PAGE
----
2 Walk off lunch at the Vail Farmer's Market and Art Show, which takes over Vail Village every Sunday from mid-June to late-September. In addition to the dizzying array of booths jam-packed with locally grown produce, fresh-baked goods, and specialty food items, you'll find dozens of local artists' stands. Browse their unique wares—everything from custom dog bowls to antique jewelry—while listening to live music.

3 For a romantic grand finale, get a couple's massage at the Spa at the Four Seasons Resort Vail. Besides the sanctuary-like locker rooms complete with whirlpool, sauna, and eucalyptus steam room, your private couple's massage suite contains dual massage tables, a whirlpool, fireplace, and outdoor terrace. Splurge on an 80-minute treatment, instead of the 50-minute version—it's worth it.

Where to Stay

Vail's newest luxury accommodations, the Solaris Residences (rooms from $525/night), are located in the Village's new town center area. The 79 residences range from studios to six-bedroom penthouses, each the epitome of Vail extravagance. Don't be misled by the term "studio," these digs are 900-square feet and include full kitchens. Similarly, the one-bedroom is 1,400-square feet with 1.5 bathrooms and a den. Every unit has spectacular mountain views, a gas fireplace, organic cotton towels, and Aveda toiletries.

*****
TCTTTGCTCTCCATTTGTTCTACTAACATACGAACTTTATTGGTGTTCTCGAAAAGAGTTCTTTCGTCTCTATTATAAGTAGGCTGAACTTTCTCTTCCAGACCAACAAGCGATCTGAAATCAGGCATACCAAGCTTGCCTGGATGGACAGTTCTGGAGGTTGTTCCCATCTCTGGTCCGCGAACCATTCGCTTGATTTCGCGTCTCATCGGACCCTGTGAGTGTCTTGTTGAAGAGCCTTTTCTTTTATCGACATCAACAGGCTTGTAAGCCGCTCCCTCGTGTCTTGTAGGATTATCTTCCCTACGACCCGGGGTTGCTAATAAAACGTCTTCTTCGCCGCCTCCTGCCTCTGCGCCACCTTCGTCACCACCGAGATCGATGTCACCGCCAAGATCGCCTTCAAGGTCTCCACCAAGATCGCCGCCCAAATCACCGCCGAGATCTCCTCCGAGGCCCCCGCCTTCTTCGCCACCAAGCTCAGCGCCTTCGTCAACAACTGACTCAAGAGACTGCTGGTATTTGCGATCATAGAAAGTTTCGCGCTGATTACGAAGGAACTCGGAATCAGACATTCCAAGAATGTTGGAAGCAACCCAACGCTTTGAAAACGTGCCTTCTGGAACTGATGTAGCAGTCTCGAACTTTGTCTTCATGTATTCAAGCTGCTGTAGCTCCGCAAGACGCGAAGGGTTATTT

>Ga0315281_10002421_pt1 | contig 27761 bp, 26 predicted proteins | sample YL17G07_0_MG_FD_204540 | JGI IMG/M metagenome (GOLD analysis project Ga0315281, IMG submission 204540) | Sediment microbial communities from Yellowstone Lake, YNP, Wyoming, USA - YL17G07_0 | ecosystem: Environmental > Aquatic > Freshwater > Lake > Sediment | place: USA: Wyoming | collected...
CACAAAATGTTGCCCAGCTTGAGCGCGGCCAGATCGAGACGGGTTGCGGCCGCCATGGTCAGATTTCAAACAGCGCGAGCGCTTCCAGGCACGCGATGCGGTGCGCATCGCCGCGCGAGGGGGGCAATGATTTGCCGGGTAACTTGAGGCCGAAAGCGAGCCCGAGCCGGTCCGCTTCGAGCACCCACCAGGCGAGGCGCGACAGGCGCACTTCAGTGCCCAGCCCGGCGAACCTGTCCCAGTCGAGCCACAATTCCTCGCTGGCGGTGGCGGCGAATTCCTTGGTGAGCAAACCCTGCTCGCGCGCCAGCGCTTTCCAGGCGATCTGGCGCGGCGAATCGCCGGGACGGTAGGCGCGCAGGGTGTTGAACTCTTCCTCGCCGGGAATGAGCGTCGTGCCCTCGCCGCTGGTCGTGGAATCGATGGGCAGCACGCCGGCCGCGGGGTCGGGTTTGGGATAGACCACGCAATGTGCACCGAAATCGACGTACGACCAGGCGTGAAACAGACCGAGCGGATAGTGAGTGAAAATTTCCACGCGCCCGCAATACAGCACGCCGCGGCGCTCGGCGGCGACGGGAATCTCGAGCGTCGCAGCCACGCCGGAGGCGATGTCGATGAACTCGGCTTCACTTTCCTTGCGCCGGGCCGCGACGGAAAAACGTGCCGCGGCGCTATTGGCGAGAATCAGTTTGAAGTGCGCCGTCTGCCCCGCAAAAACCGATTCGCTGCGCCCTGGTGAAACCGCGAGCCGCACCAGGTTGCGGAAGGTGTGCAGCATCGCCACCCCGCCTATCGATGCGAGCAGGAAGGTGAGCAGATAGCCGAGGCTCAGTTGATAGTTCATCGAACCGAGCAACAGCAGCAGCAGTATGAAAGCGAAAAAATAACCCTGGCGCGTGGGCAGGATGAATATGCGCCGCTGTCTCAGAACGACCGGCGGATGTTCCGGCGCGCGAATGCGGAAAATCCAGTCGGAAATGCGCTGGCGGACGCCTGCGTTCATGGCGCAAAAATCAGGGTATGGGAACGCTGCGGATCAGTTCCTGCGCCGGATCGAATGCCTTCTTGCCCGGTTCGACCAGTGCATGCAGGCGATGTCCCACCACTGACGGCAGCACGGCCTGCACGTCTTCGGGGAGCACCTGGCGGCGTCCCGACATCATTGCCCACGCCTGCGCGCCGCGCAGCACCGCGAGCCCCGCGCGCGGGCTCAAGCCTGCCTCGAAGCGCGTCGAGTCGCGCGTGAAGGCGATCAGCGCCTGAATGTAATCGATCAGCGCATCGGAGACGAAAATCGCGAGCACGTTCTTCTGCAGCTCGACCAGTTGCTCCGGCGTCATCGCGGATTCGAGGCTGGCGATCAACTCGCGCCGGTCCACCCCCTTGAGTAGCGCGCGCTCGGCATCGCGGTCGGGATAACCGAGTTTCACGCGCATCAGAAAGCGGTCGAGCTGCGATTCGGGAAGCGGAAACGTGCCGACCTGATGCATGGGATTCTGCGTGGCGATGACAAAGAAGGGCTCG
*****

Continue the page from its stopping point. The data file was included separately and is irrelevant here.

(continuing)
The Sebastian (rooms from $149/night), is a favorite for couples and one of the best boutique hotels in Vail. The lobby is part art-gallery and part cocktail lounge, featuring the work of Mexican abstract artist Manuel Felguérez and The Frost, one of the Village's sexiest bars. The hotel's Classic room is the best value, but feels small, fitting only a queen-sized bed. Reserve the Deluxe Plaza room, a step up in size. Be sure to check out the hot tubs. With four to choose from, there's a good chance the two of you can get one all to yourselves.

When to Go

Despite it's reputation as a ski resort, Vail is a year-round destination, seeing nearly as many visitors in the summer as in the winter. May and October to mid-November are considered shoulder season in Vail, and not all amenities, like the gondola, are running. But those are the best times to get killer hotel deals, as much as 75% off holiday season rates, and restaurant reservations. The shops are open year-round.

How to Get There

By car (from Denver): Vail is just under two hours from Denver. Take US-6 west to I-70 west toward Grand Junction. Get off at the Vail exit (176).